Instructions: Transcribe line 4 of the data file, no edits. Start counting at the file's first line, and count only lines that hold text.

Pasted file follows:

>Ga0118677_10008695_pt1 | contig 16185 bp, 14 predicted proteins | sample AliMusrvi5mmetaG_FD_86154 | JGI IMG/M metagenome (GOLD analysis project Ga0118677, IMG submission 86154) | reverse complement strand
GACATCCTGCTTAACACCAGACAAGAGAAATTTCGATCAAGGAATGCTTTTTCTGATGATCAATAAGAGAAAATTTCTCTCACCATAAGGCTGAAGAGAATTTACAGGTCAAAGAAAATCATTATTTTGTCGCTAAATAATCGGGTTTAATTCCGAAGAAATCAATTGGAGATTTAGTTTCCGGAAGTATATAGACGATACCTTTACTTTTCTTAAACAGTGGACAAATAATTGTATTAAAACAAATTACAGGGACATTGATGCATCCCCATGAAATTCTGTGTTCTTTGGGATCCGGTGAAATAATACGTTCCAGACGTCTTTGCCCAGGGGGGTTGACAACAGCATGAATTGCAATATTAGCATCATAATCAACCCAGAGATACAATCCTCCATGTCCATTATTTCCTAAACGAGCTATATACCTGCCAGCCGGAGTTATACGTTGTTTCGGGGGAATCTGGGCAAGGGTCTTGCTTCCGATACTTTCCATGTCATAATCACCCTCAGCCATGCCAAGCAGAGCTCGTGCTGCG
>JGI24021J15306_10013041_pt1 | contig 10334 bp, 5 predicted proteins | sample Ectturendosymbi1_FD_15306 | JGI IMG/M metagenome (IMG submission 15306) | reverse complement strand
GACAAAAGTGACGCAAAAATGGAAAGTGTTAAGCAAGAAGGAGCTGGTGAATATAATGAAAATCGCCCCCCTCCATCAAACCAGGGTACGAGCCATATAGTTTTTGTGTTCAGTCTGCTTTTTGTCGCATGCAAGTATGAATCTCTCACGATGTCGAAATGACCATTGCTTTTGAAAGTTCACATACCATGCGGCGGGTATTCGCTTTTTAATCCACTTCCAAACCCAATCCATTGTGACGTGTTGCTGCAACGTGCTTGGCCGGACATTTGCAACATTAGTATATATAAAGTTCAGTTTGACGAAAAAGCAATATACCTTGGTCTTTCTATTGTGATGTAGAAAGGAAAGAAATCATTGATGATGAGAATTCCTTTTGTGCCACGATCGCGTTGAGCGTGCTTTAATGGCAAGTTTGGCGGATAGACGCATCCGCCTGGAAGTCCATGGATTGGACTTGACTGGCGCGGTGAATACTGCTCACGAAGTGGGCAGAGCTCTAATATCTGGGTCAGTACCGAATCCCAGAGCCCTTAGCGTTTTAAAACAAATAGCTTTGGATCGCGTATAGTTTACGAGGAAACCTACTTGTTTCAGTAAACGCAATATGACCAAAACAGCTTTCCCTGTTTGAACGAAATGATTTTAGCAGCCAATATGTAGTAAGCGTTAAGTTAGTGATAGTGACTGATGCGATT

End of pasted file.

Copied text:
GACAAAAGTGACGCAAAAATGGAAAGTGTTAAGCAAGAAGGAGCTGGTGAATATAATGAAAATCGCCCCCCTCCATCAAACCAGGGTACGAGCCATATAGTTTTTGTGTTCAGTCTGCTTTTTGTCGCATGCAAGTATGAATCTCTCACGATGTCGAAATGACCATTGCTTTTGAAAGTTCACATACCATGCGGCGGGTATTCGCTTTTTAATCCACTTCCAAACCCAATCCATTGTGACGTGTTGCTGCAACGTGCTTGGCCGGACATTTGCAACATTAGTATATATAAAGTTCAGTTTGACGAAAAAGCAATATACCTTGGTCTTTCTATTGTGATGTAGAAAGGAAAGAAATCATTGATGATGAGAATTCCTTTTGTGCCACGATCGCGTTGAGCGTGCTTTAATGGCAAGTTTGGCGGATAGACGCATCCGCCTGGAAGTCCATGGATTGGACTTGACTGGCGCGGTGAATACTGCTCACGAAGTGGGCAGAGCTCTAATATCTGGGTCAGTACCGAATCCCAGAGCCCTTAGCGTTTTAAAACAAATAGCTTTGGATCGCGTATAGTTTACGAGGAAACCTACTTGTTTCAGTAAACGCAATATGACCAAAACAGCTTTCCCTGTTTGAACGAAATGATTTTAGCAGCCAATATGTAGTAAGCGTTAAGTTAGTGATAGTGACTGATGCGATT